Blessed be the God and Father of our Lord Jesus Christ, which according to his abundant mercy hath begotten us again unto a lively hope by the resurrection of Jesus Christ from the dead (1 Peter 1:3).
It is a cold lifeless thing to speak of spiritual things upon mere report: but they that speak of them as their own, as having share and interest in them and some experience of their sweetness, their discourse of them is enlivened with firm belief and ardent affection; they cannot mention them but their hearts are straight taken with such gladness, as they are forced to vent in praises. Thus our apostle here breaks forth into thanksgiving.—BISHOP R. LEIGHTON.
Blessed—A form consecrated to God alone, a completely different word from the blessed of the Beatitudes; and differing from the blessed of the Virgin Mary in that this form implies that blessing is always due on account of something inherent in the person, while the other only implies that a blessing has been received. The idea of blessing God (literally, speaking Him well, Ps. 110:3) is, of course, wholly Hebrew.—BISHOP C. J. ELLICOTT.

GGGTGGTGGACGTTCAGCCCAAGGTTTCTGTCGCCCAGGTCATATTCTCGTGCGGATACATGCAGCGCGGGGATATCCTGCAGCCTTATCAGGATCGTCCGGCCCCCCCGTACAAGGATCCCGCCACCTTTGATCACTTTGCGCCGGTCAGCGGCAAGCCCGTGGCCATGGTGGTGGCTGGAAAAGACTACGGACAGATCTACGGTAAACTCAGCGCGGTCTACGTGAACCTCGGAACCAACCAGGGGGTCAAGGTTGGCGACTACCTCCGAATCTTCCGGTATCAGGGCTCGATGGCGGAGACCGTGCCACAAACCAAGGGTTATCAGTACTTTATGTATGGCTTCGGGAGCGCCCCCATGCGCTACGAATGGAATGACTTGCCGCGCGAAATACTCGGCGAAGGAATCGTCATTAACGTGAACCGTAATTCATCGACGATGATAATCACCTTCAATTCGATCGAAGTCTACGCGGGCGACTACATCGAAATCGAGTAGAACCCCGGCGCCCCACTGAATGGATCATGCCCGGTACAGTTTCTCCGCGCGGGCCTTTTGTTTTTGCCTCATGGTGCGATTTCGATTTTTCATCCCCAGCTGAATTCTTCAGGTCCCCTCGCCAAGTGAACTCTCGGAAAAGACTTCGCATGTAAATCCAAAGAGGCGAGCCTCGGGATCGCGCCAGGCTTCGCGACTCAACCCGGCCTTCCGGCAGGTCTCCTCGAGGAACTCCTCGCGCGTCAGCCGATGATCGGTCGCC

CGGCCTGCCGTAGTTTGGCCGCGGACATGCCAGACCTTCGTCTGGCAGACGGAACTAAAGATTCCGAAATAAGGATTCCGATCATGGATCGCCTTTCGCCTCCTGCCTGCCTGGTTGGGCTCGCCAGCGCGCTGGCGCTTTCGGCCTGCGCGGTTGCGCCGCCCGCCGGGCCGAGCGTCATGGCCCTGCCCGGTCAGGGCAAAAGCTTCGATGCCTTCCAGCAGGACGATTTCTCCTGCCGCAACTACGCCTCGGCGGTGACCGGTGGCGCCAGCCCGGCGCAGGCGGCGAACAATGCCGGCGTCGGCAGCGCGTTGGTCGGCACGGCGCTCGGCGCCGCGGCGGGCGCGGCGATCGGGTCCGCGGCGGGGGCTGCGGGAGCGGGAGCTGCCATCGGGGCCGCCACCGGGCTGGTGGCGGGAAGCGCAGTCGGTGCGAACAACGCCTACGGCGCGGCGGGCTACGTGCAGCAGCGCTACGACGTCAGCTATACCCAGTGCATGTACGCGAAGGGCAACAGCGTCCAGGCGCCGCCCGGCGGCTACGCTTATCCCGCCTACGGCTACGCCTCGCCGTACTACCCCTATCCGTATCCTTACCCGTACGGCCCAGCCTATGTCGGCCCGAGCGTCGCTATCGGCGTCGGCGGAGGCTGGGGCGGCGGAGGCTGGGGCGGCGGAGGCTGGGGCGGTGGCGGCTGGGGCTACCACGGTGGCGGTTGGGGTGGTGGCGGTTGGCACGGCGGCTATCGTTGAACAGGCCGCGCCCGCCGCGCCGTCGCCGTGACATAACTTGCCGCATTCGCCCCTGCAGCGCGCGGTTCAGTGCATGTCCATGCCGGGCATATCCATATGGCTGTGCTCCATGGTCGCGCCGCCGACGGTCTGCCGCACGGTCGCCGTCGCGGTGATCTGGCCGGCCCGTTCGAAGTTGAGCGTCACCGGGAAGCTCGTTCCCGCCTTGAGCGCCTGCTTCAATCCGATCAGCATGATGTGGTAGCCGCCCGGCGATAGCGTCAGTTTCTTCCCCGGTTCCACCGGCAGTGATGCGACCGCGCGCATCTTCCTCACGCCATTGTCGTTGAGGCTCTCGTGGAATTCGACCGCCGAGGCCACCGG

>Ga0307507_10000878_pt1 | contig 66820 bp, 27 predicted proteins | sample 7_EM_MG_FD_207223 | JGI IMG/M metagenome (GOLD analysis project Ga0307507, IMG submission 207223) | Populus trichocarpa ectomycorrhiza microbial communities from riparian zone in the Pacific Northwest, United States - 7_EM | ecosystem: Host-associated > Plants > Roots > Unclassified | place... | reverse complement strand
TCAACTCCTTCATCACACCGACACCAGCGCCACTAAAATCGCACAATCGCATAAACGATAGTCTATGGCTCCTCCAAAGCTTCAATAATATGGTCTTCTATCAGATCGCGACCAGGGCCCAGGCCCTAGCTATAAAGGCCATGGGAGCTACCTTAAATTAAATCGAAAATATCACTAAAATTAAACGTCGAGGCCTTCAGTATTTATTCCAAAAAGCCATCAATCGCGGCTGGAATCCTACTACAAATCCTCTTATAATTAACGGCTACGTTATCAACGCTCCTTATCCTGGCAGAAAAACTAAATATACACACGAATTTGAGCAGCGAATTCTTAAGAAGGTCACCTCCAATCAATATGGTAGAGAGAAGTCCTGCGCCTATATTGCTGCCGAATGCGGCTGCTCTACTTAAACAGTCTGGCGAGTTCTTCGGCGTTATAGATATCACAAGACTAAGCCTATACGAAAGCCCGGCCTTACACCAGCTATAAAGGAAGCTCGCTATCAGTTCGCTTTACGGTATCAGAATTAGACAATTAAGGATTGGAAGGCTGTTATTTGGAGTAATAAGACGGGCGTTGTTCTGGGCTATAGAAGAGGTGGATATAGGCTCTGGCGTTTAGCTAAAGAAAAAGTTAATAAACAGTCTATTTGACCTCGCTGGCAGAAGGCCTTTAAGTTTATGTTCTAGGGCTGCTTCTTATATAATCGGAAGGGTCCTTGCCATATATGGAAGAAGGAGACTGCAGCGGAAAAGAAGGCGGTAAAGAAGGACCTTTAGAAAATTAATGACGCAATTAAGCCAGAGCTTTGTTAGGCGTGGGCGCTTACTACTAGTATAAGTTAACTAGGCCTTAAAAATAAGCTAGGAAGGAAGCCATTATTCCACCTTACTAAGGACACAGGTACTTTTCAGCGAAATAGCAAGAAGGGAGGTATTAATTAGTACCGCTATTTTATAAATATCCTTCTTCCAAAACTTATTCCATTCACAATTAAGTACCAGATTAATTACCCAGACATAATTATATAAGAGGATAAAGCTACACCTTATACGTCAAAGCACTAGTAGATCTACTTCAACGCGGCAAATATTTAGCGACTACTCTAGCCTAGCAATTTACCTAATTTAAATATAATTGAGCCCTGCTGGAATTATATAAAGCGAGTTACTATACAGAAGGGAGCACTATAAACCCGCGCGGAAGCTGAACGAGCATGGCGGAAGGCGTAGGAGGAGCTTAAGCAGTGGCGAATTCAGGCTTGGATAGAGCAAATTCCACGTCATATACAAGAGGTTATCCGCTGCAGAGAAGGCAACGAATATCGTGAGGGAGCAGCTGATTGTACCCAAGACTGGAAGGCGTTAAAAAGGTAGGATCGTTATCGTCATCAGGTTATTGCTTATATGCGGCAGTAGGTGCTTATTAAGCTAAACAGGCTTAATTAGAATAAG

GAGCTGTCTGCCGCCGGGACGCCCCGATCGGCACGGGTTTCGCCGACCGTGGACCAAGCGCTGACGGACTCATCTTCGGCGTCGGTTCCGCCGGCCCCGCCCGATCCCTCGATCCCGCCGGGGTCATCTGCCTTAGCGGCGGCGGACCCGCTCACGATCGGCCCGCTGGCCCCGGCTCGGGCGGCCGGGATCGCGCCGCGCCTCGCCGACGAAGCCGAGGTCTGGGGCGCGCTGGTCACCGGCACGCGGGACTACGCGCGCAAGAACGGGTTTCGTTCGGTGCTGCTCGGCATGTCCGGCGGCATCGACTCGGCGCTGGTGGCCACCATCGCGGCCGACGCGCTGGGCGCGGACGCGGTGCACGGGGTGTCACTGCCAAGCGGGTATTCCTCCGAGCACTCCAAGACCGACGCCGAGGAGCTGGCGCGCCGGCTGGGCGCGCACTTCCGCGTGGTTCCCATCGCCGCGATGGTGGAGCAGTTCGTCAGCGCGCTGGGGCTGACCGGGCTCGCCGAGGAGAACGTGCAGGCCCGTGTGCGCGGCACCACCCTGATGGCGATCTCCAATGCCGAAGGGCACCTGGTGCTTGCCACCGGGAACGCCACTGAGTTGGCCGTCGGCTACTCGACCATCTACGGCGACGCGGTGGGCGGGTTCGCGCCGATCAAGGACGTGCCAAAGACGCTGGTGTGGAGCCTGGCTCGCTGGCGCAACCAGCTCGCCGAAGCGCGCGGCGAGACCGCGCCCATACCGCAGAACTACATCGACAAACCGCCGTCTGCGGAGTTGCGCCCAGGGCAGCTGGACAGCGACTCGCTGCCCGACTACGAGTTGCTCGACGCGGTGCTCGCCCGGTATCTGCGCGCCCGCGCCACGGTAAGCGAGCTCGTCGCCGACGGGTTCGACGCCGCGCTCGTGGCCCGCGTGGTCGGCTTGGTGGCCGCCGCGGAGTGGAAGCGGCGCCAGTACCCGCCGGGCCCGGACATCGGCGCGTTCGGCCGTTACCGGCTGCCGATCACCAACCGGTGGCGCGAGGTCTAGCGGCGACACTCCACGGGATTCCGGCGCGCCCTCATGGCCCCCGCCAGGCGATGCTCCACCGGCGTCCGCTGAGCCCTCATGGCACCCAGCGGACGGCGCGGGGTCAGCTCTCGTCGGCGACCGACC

God is here blessed, as is frequently the case in the Epistles of Paul, not only as the Father but also as the God of Jesus Christ. Only in Christ and through him do all find and possess God. The paternity points to the eternal generation out of the being of God, (Ps. 2:3) and to the intimate relation to the Incarnate Son.—J. P. LANGE.
Abundant mercy. The idea is, that there was great mercy shown them in the fact that they were renewed. They had no claim to the favour, and the favour was great. Men are not begotten to the hope of heaven because they have any claim on God, or because it would not be right for him to withhold the favour.—ALBERT ...1
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